Then, we have the aggregate of “feeling a level of happiness” that’s part of each experience. We’ve also discussed that before. The feeling doesn’t have to be dramatic, but some level of happiness or unhappiness. When we’re looking at the wall, for instance, if we continue to look at the wall, that means we’re happy to continue looking at it. It doesn’t mean, “Ahaha, I’m so delighted!” but we’re happy to look at the wall. If we look away, that means that we were unhappy about looking at the wall and we look somewhere else. Like this, some level of happiness or unhappiness is there in each moment.

Then, there is the aggregate of everything else that changes and is part of our experience, the so-called “aggregate of other affecting variables.” Basically, we have all the emotions there, both positive and negative, and we have mental factors like concentration, interest, etc. – all these things are in this other big group of “everything else.”

[See: Basic Scheme of the Five Aggregates]

Imputations

There are several imputational phenomenon that have as their basis an individual continuum of these five aggregates, not just a self, “me” – for instance, age and impermanence. Just as an age cannot exist separately from being the age of something, so too there’s not a “me” that can exist separately from an individual continuum of five aggregates. What is “me?” Well, a person, a “me,” is an integration of a whole, individual continuum as it changes from moment to moment to moment. No one needs to conceptually impute a person for there to be a person present. When I look at this colored shape over here to my side, what do I see? Well, I see a body. However, I also see “Massimo”; I see a person, non-conceptually. Is there a Massimo, or a person, separate from that body? No, is there? This person that I see is an imputation on a basis like a body, or it could be an imputation on the sound of a voice on the telephone. It could be an imputation on many different items within this particular continuum of five aggregates.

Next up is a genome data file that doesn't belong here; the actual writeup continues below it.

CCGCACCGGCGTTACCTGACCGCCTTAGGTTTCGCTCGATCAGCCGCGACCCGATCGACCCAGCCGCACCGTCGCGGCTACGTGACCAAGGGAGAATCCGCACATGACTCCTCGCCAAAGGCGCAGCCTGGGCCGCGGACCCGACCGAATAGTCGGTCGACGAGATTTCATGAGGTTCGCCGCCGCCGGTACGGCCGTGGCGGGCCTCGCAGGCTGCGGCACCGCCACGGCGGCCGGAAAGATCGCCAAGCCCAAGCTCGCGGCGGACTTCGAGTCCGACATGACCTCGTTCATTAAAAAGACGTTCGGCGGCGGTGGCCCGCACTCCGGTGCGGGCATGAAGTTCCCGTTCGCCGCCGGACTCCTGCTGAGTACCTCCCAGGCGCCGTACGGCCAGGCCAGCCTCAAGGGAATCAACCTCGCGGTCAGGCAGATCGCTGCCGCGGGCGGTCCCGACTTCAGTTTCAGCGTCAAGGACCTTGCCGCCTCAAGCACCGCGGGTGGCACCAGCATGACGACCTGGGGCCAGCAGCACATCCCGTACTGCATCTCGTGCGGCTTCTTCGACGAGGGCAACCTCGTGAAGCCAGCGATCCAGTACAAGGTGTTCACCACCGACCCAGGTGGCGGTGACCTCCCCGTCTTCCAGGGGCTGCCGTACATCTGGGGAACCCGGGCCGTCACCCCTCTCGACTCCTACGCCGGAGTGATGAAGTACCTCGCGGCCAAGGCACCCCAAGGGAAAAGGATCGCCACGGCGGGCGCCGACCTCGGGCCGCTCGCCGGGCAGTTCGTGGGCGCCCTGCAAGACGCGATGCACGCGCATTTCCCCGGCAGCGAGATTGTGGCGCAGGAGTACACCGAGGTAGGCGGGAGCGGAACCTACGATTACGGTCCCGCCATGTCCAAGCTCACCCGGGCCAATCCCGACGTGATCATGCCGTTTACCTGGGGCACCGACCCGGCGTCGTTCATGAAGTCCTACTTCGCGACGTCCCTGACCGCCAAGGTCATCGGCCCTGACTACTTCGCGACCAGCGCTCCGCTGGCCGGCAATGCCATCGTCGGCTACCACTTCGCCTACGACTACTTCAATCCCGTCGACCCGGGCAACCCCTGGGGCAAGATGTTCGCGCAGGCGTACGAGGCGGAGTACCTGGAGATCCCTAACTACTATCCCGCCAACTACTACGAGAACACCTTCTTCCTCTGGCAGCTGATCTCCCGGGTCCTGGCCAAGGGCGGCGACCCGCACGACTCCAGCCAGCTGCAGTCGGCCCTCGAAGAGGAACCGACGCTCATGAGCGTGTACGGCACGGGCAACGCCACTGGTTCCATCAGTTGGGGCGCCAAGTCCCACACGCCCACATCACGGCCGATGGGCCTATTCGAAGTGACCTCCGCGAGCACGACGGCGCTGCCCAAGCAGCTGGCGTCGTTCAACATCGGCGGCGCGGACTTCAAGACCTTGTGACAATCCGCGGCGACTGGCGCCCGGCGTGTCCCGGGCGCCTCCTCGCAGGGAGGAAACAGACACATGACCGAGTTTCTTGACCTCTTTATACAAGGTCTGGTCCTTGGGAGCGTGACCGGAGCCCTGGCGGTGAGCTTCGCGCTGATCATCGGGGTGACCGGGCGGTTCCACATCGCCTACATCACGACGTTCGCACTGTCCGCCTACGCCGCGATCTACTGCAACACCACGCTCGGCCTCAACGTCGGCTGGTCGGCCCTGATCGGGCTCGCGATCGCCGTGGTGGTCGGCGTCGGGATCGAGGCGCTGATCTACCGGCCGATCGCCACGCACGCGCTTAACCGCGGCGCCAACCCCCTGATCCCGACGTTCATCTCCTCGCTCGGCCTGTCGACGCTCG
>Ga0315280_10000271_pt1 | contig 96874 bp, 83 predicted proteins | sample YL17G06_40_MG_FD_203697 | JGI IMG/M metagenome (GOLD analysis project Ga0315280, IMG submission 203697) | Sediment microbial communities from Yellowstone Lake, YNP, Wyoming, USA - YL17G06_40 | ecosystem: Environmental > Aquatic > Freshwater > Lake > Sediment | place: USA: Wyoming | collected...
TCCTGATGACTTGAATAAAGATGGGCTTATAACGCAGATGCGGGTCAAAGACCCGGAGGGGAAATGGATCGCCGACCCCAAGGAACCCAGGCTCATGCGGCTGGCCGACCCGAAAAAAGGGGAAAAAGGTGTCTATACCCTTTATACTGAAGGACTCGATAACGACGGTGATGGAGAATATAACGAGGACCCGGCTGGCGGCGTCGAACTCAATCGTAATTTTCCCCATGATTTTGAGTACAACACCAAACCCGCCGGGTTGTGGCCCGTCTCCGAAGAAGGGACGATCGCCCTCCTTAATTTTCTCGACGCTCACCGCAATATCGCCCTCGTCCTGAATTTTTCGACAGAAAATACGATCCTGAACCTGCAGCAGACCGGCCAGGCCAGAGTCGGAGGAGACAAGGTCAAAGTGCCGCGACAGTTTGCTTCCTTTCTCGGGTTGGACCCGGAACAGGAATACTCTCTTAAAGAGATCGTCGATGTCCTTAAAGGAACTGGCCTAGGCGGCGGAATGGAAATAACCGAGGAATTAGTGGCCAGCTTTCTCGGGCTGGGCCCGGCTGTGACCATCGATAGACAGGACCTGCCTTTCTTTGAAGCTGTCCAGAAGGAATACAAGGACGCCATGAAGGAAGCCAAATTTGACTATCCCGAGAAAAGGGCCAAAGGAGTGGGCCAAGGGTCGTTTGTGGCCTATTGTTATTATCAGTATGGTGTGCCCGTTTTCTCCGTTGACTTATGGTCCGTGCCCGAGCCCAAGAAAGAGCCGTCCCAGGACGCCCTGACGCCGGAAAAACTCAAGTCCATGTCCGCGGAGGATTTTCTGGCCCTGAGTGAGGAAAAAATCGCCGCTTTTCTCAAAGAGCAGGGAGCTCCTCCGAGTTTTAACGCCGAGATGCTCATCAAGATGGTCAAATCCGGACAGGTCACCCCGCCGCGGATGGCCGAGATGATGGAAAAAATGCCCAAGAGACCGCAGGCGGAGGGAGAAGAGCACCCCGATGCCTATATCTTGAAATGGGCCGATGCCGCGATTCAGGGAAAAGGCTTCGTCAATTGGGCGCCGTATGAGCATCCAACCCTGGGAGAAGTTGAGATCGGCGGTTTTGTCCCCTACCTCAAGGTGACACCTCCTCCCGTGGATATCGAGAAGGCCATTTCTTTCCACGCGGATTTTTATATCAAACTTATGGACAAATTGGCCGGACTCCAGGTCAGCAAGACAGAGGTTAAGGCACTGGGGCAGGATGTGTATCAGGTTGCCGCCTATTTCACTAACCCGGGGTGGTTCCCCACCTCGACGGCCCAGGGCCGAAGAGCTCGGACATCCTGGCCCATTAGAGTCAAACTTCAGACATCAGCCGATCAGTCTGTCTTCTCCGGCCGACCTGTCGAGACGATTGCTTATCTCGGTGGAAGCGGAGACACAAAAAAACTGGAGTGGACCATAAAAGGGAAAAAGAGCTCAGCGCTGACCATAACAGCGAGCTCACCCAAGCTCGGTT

We’re not just talking about a name. Even if I don’t know his name – I don’t remember or know the names of everybody in this room – still, I see people, I see persons, and I see “you.” However, is there a “you” that I can see separately from these colored shapes and bodies that I see? And if we say, “I don’t really know you. I can see you, but I don’t really know you”; it’s as if there were a “you” that could somehow be known separately on its own.